EU sends observers to South Caucasus

A bloody conflict between Armenia and Azerbaijan over the Nagorno-Karabakh border region has been smoldering for years.

The European Union wants to contribute to easing the conflict with a civilian observer mission.

Hundreds of people have already died in the clashes over the Nagorno-Karabakh region in the South Caucasus. Armenia and Azerbaijan each claim control of the border area, and the conflict keeps escalating.

In order to bring stability to the region, the European Union wants to set up a civilian observer mission on the spot. This was decided by the foreign ministers of the 27 member states in Brussels. The mission called EUMA (European Union Mission in Armenia) is scheduled to start at the end of February.

Goal: Fewer incidents in the border area

According to information from those close to EU foreign policy chief Josep Borrell, 100 men and women are to be sent to Armenia in the border region of Nagorno-Karabakh in the coming weeks. Germany wants to make a substantial contribution. Among other things, routine patrols at the border are planned with the aim of better understanding the situation on site, according to a communication from the European Council.

Borell spoke of a “new phase in EU engagement in the South Caucasus”: “The EU will continue to support de-escalation efforts and is committed to working closely with both sides towards the ultimate goal of a sustainable peace,” he said in Brussels.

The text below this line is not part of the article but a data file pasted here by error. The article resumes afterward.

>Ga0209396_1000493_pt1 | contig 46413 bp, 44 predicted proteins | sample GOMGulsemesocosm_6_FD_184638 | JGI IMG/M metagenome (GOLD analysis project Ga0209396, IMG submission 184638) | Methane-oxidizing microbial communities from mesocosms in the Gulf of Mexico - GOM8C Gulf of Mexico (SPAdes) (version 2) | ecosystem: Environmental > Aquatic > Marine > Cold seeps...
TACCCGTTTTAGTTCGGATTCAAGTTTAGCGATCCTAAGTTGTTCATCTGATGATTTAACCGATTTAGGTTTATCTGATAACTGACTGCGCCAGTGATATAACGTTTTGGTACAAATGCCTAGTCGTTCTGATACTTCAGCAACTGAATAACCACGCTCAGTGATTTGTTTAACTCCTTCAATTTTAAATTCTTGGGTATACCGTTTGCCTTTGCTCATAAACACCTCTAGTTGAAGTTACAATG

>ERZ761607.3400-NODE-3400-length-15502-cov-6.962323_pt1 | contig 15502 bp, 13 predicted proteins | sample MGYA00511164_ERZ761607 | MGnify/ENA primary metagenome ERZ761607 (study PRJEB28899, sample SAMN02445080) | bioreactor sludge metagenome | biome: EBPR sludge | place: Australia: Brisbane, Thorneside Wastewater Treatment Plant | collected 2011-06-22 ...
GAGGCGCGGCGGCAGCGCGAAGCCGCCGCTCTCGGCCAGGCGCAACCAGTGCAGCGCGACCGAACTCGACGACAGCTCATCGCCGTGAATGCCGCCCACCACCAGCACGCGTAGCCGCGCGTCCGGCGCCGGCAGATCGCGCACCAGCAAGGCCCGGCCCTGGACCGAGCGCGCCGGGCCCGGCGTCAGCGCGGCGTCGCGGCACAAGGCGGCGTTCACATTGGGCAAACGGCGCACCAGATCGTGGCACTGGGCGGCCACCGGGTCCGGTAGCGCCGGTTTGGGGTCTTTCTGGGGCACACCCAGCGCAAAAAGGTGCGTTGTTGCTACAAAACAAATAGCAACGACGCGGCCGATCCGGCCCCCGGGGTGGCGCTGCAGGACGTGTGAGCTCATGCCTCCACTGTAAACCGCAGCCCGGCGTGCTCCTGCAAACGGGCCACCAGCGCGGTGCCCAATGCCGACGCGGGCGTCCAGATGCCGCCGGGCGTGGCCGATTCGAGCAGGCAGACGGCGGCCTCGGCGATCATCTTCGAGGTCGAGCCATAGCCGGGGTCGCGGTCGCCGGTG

The mission’s mandate states that the strategic objective is to help reduce the number of incidents in the conflict and border area. In addition, it is about reducing the risk for the population living there and thus contributing to the normalization of relations between Armenia and Azerbaijan.

Armenia had applied for the mission to the EU, the mandate runs for two years. In October, the EU sent around 40 experts to the border area for an initial period of two months.

Experts: Moscow’s influence in the South Caucasus is waning

According to information from those around him, Borrell does not expect the mission to further intensify tensions between the EU and Russia. According to experts, Moscow’s influence in the South Caucasus is dwindling because of the Russian war of aggression in Ukraine.

Decades of conflict

Armenia and Azerbaijan have been at odds over the Caucasus region of Nagorno-Karabakh for decades. Since the collapse of the Soviet Union, the area has belonged to Azerbaijan under international law. However, the majority of people living in the region are Armenians. In the 1990s, a bloody war broke out in which Armenia gained control of Nagorno-Karabakh. In 2020, the frozen conflict flared up again, killing more than 6,500 people.

This time Azerbaijan gained control of the region, Armenia had to give up a large part of the territories. Since then, there have been repeated violent clashes: in mid-September, Azerbaijan attacked Armenia, killing more than 200 people. A ceasefire is currently in effect.


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